Case 1 is a 60 year old female with a 15 year history of debilitating pain from both rheumatoid arthritis and fibromyalgia. She is additionally diagnosed with Chronic Fatigue Immuno Deficiency Syndrome. Her normal subjective pain scores ranged from 8-10. She received a course of 15 WBC treatments of 3 minutes at -200°F. During this time she did not engage in physical therapy or other new interventions. Since unsuccessfully trying many medication combinations, she was on no pain medicines during her WBC treatment. After the first session, the patient noticed a significant reduction in joint pain, greater joint mobility and improved energy levels. These results were reported consistently throughout the course of treatments. She did notice the most pronounced benefits when treatments were done with less time in between. During treatment, her subjective pain scores came down to an average of 2-3 which had not been the case for over 15 years.


Case 2 is a 40 year old male with a history of chronic migraines for 10 years. Typically he experienced 2-3 migraines per month, each lasting 3-5 days. He received little benefit from prophylactic or abortive medications, both conventional and natural. The patient read about WBC and was informed that little published data existed on it benefitting migraines, but anecdotally, many of our patients did find it helpful. On the day of his first treatment, the patient presented with an acute migraine which had already been present for 2 days. Roughly 2 minutes after his initial treatment of 3 minutes at -200°F, his migraine intensity reduced by 90%. Two hours after treatment, his headache was resolved. He has since completed 4 weekly WBC treatments and seen only 1 minor migraine start but not manifest during the month of treatment.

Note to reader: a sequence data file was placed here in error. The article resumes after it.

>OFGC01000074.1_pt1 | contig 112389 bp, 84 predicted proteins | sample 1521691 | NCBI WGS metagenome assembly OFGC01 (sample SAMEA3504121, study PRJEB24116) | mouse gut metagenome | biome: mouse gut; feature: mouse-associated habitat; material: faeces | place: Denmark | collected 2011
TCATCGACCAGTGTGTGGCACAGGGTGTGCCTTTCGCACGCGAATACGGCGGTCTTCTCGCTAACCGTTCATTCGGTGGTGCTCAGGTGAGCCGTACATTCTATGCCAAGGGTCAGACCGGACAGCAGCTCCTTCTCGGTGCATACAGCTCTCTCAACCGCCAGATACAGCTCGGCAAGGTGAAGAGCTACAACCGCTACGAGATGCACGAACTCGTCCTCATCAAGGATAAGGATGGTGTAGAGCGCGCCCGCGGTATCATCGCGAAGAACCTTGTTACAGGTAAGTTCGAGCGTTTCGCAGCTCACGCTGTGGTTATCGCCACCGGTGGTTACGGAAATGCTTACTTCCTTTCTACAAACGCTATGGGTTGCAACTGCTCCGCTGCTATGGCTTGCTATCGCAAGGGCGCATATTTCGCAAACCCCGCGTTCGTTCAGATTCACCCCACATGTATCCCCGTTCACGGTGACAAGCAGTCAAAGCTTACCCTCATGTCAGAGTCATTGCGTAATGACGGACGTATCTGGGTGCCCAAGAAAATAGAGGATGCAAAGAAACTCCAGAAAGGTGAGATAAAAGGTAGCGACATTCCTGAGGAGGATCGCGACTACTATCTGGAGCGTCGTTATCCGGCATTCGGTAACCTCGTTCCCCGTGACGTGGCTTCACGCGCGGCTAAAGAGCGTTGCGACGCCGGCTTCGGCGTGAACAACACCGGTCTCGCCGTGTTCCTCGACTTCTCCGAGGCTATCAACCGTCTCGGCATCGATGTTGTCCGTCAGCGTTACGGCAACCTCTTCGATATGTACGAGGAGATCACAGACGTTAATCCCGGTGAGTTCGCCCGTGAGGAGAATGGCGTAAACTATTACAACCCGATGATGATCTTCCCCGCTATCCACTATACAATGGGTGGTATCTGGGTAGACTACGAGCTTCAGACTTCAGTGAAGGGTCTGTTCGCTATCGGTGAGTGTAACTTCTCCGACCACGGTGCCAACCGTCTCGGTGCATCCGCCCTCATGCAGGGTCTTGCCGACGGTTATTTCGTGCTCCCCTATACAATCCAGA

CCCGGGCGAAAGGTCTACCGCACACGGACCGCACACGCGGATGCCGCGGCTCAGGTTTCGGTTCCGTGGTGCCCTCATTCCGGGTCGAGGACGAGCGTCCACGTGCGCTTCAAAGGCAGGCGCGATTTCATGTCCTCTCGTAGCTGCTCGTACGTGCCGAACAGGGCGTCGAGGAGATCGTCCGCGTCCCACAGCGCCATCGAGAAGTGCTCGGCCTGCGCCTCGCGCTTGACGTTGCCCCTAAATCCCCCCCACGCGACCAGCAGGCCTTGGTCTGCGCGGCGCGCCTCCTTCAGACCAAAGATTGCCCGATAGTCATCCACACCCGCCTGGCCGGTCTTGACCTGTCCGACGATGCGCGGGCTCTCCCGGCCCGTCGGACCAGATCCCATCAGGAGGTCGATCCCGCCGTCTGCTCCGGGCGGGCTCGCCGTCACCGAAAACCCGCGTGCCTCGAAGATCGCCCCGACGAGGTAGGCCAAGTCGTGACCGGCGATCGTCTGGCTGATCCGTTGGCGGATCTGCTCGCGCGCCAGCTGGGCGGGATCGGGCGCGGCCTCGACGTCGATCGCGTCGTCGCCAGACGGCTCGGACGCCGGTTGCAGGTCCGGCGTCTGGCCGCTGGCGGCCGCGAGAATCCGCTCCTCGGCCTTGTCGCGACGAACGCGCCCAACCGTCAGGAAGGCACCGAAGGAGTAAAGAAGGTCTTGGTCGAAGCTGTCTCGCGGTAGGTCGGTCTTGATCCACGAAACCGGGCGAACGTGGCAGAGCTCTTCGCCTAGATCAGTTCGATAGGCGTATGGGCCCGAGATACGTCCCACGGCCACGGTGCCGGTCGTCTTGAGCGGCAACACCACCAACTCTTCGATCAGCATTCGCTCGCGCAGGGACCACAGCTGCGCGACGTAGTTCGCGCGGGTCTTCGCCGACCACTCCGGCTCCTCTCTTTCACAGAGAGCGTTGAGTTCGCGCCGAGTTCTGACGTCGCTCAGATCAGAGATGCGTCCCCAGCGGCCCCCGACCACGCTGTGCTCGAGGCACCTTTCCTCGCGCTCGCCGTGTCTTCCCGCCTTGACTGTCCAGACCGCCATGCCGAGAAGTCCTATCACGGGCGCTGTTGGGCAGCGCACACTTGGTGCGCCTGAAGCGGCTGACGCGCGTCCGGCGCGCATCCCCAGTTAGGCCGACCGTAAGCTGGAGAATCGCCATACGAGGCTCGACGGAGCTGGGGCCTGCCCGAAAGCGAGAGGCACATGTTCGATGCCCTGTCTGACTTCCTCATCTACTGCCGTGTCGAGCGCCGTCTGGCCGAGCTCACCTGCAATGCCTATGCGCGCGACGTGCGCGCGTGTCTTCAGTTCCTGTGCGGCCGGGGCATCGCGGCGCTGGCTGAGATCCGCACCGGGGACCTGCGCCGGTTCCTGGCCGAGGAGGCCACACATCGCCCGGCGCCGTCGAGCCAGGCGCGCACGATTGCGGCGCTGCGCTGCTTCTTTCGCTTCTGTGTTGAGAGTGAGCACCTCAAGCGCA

Post-surgical rehabilitation

Case 3 is a 38 yr old male who underwent total knee replacement 4 weeks prior. He was experiencing significant swelling and redness of his joint and was unable to complete physical therapy exercises properly. After a single treatment of 3 minutes at -200°F, his knee swelling reduced by 3 inches. The following day, he was able to complete his exercises and his physical therapist said his range of motion improved to that of a typical patient 6-8 weeks post surgery.
Knee replacement ( 4 weeks post-op)

Degenerative disc disease

Case 4 is a 41 year old male who gives the following testimonial:

“I have suffered from a degenerative disc between C-5 and C-6 of my spine. I have tried physical therapy, chiropractic treatment, and even considered surgery. Prior to Cryotherapy, I managed my pain with ibuprofen several times a day. My day to day pain level ranged from 6-9 (on a scale of 1 to 10 where 10 is the worst). After about 4 treatments my pain dropped to about 4 after 10 treatments my day to day pain level hovers around 1-2. I was skeptical in the beginning, wondering about placebo effects, etc… But I am now convinced there is a physiological effect from my treatments.

In addition to a significant reduction in my chronic pain, I have experienced the following:

  • Blood pressure decease. My original readings were 126/86 and now are 116/70.
  • My resting heart rate has dropped from 63 bpm to about 48 bpm.
  • I have lost 8 lbs
  • My endurance has increased dramatically.
  • I have effectively fought off the colds and flu brought home from pre-school by my children”